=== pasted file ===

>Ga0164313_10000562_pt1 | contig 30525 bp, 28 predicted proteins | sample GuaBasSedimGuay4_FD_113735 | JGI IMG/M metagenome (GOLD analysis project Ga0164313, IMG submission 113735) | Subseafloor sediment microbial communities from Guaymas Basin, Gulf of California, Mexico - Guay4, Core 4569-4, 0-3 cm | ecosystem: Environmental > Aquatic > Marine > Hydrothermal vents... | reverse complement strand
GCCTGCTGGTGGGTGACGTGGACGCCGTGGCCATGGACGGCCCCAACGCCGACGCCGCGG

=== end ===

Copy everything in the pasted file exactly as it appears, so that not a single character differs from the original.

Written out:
>Ga0164313_10000562_pt1 | contig 30525 bp, 28 predicted proteins | sample GuaBasSedimGuay4_FD_113735 | JGI IMG/M metagenome (GOLD analysis project Ga0164313, IMG submission 113735) | Subseafloor sediment microbial communities from Guaymas Basin, Gulf of California, Mexico - Guay4, Core 4569-4, 0-3 cm | ecosystem: Environmental > Aquatic > Marine > Hydrothermal vents... | reverse complement strand
GCCTGCTGGTGGGTGACGTGGACGCCGTGGCCATGGACGGCCCCAACGCCGACGCCGCGG